Testimony reveals Michael Cohen’s anger: Trump didn’t offer D.C. job or pay $130,000

An attorney for porn star Stormy Daniels testified Thursday that Donald Trump‘s lawyer, Michael Cohen, complained that he wasn’t joining Mr. Trump in Washington after the 2016 election and wasn’t being repaid $130,000 in hush money given to Ms. Daniels.

The attorney, Keith Davidson, described the December 2016 exchange to the jury as prosecutors outlined an alleged scheme between Mr. Trump and Mr. Cohen to avoid bad press before the election and criminally conceal the Daniels payment throughout 2017.

He said Mr. Cohen, over the phone, complained about the lack of an administration role and that he hadn’t gotten the “$130,000 back.”

“Jesus Christ, can you believe I’m not going to Washington?” Mr. Cohen said, according to Mr. Davidson. “I’ve saved that guy’s ass so many times, you don’t even know.”

Mr. Cohen, who no longer works for Mr. Trump, went from being his top “fixer” to his most outspoken detractor.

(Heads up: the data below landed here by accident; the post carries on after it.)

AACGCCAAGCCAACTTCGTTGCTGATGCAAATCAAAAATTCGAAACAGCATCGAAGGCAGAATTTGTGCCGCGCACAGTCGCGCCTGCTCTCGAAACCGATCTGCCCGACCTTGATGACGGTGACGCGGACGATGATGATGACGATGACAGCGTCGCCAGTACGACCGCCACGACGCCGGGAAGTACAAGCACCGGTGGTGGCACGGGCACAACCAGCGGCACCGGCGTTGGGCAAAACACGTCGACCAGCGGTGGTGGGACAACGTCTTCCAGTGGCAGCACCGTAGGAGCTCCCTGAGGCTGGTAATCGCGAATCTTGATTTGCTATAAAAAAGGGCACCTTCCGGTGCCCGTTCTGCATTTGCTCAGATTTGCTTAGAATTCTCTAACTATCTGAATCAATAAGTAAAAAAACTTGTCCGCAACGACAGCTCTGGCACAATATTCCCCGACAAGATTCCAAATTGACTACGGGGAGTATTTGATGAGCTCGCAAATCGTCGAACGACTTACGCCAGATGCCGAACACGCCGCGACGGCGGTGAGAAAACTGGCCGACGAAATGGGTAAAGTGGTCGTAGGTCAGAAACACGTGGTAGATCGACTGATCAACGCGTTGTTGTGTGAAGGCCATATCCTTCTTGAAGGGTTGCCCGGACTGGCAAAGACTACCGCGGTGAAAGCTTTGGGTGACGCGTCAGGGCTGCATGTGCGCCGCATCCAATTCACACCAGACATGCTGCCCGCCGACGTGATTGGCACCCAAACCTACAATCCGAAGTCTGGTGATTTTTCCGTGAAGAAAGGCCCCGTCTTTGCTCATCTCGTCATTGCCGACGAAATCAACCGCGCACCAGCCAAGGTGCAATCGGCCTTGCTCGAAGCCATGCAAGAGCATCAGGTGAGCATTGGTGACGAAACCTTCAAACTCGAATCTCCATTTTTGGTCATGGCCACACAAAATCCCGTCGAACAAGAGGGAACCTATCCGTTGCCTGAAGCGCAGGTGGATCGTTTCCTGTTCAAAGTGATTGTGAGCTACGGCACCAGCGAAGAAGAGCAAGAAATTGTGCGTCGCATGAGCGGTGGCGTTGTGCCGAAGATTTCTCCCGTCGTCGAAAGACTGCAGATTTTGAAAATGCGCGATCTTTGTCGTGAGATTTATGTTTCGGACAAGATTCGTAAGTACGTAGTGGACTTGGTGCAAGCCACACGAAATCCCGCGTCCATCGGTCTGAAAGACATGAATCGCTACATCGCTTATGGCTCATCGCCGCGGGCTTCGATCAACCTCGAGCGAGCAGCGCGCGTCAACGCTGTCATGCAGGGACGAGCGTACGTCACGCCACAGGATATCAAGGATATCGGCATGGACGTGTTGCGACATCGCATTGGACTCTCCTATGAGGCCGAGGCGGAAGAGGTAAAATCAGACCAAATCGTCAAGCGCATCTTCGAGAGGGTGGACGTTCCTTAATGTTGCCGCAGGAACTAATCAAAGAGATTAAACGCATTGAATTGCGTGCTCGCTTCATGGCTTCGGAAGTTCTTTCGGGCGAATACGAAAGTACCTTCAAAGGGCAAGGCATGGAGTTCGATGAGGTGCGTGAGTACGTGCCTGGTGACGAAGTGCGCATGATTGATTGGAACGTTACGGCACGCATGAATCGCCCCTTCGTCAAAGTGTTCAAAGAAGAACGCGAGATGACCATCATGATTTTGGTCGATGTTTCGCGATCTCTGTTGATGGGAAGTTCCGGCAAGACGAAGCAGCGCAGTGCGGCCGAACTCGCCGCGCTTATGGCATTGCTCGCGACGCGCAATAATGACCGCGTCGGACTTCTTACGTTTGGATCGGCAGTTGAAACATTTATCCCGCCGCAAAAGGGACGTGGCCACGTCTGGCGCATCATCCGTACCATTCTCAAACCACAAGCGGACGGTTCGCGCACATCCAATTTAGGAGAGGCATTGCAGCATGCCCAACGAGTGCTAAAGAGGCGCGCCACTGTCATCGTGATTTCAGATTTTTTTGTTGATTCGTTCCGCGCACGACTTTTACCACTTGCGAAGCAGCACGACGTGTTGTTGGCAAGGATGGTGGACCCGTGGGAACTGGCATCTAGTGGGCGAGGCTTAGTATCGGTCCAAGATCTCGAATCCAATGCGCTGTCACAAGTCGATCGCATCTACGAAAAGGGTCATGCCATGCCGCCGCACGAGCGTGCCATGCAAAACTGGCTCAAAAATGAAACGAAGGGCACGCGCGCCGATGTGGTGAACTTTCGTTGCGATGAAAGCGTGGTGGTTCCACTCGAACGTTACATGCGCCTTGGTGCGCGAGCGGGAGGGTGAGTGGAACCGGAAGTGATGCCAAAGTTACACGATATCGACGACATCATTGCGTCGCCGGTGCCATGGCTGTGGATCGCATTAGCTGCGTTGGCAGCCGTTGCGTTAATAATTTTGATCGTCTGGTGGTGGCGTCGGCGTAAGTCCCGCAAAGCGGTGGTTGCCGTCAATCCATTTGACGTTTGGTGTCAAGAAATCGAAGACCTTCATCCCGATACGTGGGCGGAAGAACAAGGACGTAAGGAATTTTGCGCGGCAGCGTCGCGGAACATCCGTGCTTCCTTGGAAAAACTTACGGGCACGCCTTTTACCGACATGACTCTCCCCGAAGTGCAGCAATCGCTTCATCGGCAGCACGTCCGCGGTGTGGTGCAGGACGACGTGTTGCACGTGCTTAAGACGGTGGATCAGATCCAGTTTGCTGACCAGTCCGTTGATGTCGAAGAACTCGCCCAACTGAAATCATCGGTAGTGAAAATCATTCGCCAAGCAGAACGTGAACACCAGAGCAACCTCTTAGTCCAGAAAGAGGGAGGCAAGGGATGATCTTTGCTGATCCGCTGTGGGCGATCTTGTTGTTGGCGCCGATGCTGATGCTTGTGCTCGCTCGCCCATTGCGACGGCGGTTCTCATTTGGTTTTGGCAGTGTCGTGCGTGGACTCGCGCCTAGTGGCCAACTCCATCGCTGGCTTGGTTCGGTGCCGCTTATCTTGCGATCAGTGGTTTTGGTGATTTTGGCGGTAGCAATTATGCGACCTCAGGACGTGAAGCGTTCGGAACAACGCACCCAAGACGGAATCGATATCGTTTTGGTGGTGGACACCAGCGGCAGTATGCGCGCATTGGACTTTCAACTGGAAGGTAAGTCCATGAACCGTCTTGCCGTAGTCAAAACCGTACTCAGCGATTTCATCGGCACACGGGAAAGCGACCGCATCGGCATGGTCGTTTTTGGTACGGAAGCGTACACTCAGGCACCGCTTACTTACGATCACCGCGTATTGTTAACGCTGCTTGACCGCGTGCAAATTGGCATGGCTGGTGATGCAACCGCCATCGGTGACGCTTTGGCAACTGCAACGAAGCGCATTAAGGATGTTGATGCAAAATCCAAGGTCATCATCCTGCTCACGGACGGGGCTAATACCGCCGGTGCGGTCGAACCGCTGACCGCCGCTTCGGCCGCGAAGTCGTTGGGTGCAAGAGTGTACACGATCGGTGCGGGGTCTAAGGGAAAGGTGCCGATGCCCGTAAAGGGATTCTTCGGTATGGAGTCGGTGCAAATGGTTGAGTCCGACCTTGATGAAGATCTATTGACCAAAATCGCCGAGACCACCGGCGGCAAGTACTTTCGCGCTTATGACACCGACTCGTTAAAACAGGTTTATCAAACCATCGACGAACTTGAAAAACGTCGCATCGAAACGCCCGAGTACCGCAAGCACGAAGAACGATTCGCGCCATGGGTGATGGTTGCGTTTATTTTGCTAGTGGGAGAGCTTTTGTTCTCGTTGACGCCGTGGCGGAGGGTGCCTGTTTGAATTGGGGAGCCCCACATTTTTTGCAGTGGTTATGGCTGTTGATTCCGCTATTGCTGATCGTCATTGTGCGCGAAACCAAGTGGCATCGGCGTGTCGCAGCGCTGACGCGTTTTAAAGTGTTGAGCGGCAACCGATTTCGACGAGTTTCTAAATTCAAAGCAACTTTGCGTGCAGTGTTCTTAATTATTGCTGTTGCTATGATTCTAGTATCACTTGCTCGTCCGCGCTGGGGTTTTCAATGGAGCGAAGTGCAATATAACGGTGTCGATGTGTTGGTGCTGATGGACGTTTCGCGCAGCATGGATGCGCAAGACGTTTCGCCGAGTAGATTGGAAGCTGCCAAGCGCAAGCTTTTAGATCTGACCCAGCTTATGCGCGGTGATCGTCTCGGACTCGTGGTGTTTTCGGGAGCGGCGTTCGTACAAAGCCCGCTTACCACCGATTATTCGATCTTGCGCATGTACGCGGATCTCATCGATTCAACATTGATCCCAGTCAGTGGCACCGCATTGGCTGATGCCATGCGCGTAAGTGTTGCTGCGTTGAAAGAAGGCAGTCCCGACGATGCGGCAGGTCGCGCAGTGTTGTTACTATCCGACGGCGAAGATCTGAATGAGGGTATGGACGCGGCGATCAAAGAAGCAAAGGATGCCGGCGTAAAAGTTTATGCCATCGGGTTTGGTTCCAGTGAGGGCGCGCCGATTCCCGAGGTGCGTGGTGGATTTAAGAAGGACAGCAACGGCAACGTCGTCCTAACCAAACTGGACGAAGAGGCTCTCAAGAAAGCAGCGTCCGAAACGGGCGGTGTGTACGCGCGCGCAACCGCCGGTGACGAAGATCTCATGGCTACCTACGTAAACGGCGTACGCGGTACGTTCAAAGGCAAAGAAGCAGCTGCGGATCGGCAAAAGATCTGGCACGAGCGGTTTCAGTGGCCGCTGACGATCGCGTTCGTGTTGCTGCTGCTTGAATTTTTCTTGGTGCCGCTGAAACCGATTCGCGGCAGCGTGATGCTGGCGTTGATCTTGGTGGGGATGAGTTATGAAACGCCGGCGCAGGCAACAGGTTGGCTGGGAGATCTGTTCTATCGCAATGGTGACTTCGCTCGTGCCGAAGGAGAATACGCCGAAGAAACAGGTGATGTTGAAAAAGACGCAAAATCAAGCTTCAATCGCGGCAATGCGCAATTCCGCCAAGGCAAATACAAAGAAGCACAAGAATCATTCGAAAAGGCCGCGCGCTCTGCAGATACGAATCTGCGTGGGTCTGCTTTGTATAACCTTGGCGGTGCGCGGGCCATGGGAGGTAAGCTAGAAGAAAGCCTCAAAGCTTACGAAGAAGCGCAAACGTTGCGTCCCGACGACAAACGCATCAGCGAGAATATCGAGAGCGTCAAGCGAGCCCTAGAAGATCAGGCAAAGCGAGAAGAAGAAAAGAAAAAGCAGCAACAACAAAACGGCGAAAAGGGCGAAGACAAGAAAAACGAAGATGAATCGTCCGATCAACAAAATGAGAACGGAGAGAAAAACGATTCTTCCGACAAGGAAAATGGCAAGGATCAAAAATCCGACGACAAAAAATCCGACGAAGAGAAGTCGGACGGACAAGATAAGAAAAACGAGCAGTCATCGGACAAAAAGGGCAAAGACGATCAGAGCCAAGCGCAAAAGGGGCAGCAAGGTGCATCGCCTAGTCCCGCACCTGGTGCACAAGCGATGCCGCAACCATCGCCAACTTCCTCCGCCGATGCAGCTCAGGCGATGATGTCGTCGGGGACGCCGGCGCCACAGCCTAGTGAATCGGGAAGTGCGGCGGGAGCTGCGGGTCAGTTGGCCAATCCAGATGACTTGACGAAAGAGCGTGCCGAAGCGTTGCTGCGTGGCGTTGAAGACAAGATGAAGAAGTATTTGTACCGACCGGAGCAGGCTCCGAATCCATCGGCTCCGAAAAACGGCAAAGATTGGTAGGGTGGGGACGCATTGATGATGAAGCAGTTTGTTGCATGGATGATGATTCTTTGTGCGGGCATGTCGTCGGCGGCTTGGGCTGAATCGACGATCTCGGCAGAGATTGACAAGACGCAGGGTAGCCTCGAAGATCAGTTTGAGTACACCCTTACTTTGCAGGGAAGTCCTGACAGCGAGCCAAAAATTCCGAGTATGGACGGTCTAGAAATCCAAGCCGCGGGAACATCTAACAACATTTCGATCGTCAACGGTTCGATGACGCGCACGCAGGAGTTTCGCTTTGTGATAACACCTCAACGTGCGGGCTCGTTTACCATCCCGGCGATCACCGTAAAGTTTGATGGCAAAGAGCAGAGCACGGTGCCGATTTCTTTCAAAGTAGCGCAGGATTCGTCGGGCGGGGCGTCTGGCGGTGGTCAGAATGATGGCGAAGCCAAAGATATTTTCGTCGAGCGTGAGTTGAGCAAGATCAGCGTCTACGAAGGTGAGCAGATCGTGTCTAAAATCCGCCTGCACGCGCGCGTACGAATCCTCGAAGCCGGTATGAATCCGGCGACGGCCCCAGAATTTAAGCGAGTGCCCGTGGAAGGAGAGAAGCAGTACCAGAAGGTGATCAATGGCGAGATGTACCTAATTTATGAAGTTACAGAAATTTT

Mr. Davidson said he remembered the call because he was standing in a California store with a distinctive “Alice in Wonderland” decor.

He is testifying in Mr. Trump‘s hush money trial because he facilitated payments to Ms. Daniels before the election. As the press got wind of the payments, he testified that Mr. Cohen texted him demanding a denial of Ms. Daniels‘ story about a sexual encounter.

In a 2018 statement, Ms. Daniels acknowledged press reports about a sexual encounter with Mr. Trump but seemed to deny that it happened.

“I am saying with complete clarity that this is absolutely false,” Ms. Daniels said.

Mr. Davidson said a fine reading of the wording of the statement could make it seem like Ms. Daniels was being truthful.

“I think you’d have to hone in on the definition of ‘romantic,’ ‘sexual’ and ‘affair,’” Mr. Davidson said, repeating terms in the statement. “I don’t think that anyone had alleged that any interaction between she and Mr. Trump was romantic.”

“I think this is a tactic that is oftentimes used in the oftentimes cat-and-mouse interactions between publicists and attorneys and the press,” he said. “An extremely strict reading of this denial would technically be true.”

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